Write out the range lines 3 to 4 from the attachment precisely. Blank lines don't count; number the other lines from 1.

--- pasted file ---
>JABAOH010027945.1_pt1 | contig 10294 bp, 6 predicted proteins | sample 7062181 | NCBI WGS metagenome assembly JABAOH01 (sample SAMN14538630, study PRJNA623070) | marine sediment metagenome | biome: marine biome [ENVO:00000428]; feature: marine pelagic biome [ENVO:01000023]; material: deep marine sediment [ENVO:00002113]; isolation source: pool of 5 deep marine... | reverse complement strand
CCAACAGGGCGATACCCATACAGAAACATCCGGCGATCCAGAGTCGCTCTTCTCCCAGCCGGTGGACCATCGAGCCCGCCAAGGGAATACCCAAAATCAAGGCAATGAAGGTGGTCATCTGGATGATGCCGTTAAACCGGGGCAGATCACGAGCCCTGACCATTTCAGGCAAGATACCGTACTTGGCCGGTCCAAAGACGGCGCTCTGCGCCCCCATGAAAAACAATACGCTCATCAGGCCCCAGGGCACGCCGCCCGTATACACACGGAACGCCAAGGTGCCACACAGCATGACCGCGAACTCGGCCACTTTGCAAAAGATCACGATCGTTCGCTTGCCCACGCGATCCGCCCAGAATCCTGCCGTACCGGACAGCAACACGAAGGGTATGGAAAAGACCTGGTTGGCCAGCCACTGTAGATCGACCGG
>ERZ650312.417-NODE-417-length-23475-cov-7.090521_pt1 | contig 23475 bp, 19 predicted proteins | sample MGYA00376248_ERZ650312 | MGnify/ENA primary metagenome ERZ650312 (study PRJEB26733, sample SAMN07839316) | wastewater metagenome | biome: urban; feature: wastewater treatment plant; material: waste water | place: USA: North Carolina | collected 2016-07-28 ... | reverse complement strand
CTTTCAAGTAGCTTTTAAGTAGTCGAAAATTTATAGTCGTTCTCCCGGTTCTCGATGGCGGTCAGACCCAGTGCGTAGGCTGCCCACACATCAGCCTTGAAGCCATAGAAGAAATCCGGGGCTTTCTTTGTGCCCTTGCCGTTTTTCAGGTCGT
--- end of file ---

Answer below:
>ERZ650312.417-NODE-417-length-23475-cov-7.090521_pt1 | contig 23475 bp, 19 predicted proteins | sample MGYA00376248_ERZ650312 | MGnify/ENA primary metagenome ERZ650312 (study PRJEB26733, sample SAMN07839316) | wastewater metagenome | biome: urban; feature: wastewater treatment plant; material: waste water | place: USA: North Carolina | collected 2016-07-28 ... | reverse complement strand
CTTTCAAGTAGCTTTTAAGTAGTCGAAAATTTATAGTCGTTCTCCCGGTTCTCGATGGCGGTCAGACCCAGTGCGTAGGCTGCCCACACATCAGCCTTGAAGCCATAGAAGAAATCCGGGGCTTTCTTTGTGCCCTTGCCGTTTTTCAGGTCGT